Russia’s tales clang from the tongues of bells; and her cannons point outward. Ghosts guard the tall red notches of the Kremlin Wall. In Petersburg, the ice-clad trees of the Summer Garden aim at the stars; if necessary, every branch can be converted into an antiaircraft gun.
The largest cannon in the world frightens off Germans with its lion-face. A red star upon a tapering greenish pedestal shines ready to detonate invaders.
Below the fourteen escalators of the Congress of Nationalities, snow howls through vast, shining squares, but stills when golden domes like helmets of soldiers begin to nod and clang. (In Russia they add gold and silver to their bronze for finer sound.)
Onion-domes bristle with crosses, and within each gilded church, haloed saints stand ready to leap off the golden walls and fight. Napoleon once burned the Yellow Arsenal, but saints rushed forth from their metal-topped tombs; and afterward the arsenal’s white arched windows grew back. Then the girls decorated everything with green and yellow tiles; and electric-colored light striped the Moskva River, which is lined with regular snow-walls and tapering towers.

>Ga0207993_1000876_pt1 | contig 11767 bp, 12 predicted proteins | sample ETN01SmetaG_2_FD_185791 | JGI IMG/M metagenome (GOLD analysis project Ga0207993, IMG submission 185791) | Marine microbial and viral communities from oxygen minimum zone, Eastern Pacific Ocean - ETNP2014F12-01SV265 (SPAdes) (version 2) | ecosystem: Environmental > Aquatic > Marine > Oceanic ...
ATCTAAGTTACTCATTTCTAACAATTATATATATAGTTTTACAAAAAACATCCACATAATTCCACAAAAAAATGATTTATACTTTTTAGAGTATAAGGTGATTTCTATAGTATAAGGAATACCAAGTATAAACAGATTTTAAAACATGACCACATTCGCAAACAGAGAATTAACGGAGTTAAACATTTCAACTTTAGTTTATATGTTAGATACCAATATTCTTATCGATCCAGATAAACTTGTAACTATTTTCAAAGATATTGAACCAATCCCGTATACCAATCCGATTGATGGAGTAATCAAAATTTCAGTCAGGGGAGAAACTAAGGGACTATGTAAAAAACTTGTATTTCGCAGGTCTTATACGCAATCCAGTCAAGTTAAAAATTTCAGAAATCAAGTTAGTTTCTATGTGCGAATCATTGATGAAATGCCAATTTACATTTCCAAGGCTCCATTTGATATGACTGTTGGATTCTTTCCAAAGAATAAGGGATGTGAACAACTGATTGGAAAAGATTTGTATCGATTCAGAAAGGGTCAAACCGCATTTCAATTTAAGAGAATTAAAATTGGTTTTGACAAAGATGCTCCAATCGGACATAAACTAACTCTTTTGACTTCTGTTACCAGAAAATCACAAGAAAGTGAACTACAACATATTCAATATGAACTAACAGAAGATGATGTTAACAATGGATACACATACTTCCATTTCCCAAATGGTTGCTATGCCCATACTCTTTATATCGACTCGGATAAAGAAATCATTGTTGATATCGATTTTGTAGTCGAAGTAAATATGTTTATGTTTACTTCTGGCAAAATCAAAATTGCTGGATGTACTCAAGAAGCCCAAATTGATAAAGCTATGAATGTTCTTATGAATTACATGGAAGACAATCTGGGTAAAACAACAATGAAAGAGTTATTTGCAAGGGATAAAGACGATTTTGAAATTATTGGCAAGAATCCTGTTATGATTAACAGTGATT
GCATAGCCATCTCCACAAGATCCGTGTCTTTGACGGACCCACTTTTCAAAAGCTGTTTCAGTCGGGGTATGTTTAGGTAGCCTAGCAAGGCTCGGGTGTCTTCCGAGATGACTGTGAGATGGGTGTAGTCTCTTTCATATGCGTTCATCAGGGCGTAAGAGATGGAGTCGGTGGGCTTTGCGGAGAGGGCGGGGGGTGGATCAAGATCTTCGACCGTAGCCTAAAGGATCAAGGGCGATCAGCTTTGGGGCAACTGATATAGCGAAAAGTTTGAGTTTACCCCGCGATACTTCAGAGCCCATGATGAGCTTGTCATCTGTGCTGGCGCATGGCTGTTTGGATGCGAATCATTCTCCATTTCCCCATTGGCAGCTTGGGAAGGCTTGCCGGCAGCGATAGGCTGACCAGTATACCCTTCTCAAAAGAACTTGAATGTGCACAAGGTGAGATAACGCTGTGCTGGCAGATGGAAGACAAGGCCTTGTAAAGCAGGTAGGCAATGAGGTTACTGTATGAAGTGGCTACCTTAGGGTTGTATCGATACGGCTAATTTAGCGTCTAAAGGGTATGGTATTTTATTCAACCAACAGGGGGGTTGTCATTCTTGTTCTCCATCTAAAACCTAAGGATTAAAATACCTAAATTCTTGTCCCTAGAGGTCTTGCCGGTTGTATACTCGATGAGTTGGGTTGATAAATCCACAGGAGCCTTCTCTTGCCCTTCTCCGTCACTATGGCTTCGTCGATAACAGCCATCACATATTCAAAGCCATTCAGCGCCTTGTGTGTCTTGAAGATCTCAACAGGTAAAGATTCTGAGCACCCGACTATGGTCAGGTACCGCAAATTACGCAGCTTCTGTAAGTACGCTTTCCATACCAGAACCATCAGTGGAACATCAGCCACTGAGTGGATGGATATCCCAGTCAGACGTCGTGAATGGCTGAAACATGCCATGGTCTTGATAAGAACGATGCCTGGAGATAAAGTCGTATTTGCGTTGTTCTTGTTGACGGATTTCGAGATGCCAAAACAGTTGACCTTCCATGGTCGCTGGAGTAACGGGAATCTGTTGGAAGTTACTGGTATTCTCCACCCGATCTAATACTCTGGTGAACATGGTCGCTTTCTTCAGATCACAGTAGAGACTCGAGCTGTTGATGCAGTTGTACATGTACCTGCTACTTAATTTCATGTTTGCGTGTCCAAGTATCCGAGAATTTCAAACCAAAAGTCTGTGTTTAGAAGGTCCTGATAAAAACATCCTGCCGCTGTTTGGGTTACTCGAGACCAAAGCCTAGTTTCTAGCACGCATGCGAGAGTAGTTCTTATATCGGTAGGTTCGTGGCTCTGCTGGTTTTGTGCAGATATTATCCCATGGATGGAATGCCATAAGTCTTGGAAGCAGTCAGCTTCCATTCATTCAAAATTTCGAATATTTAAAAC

Ernest Hemingway is famous for writing classic novels like For Whom the Bell Tolls, The Old Man and The Sea, and The Sun Also Rises. Apparently, he also liked to imbibe the occasional alcoholic beverage.
A recipe for a drink named after Hemingway’s novel Death in the Afternoon was published in the 1935 cocktail book So Red the Nose, or Breath in the Afternoon by Sterling North and Carl Kroch. Here’s that recipe–
Add one jigger of absinthe to a champagne flute
Add iced champagne until it attains the proper opalescence.
A small amount of sugar or Gomme syrup can be added to round it out, especially when using a verte absinthe.
Here’s Hemingway’s note on the drink’s origin–
This was arrived at by the author and three officers of the H.M.S. Danae after having spent seven hours overboard trying to get Capt. Bra Saunders’ fishing boat off a bank where she had gone with us in a N.W. gale.